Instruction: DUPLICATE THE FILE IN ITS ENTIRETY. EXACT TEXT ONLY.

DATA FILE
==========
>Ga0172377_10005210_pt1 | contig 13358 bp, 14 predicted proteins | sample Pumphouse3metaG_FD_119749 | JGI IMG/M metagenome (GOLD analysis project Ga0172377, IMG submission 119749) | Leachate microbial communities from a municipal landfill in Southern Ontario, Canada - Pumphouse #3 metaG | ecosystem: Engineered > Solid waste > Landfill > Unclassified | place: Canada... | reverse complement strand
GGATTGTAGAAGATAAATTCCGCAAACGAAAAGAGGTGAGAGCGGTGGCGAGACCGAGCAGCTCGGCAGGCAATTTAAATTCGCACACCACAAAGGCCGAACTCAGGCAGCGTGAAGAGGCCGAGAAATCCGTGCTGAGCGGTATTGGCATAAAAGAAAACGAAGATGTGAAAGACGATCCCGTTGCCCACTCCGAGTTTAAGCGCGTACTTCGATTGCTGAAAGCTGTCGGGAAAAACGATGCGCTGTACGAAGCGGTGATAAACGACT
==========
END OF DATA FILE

>Ga0172377_10005210_pt1 | contig 13358 bp, 14 predicted proteins | sample Pumphouse3metaG_FD_119749 | JGI IMG/M metagenome (GOLD analysis project Ga0172377, IMG submission 119749) | Leachate microbial communities from a municipal landfill in Southern Ontario, Canada - Pumphouse #3 metaG | ecosystem: Engineered > Solid waste > Landfill > Unclassified | place: Canada... | reverse complement strand
GGATTGTAGAAGATAAATTCCGCAAACGAAAAGAGGTGAGAGCGGTGGCGAGACCGAGCAGCTCGGCAGGCAATTTAAATTCGCACACCACAAAGGCCGAACTCAGGCAGCGTGAAGAGGCCGAGAAATCCGTGCTGAGCGGTATTGGCATAAAAGAAAACGAAGATGTGAAAGACGATCCCGTTGCCCACTCCGAGTTTAAGCGCGTACTTCGATTGCTGAAAGCTGTCGGGAAAAACGATGCGCTGTACGAAGCGGTGATAAACGACT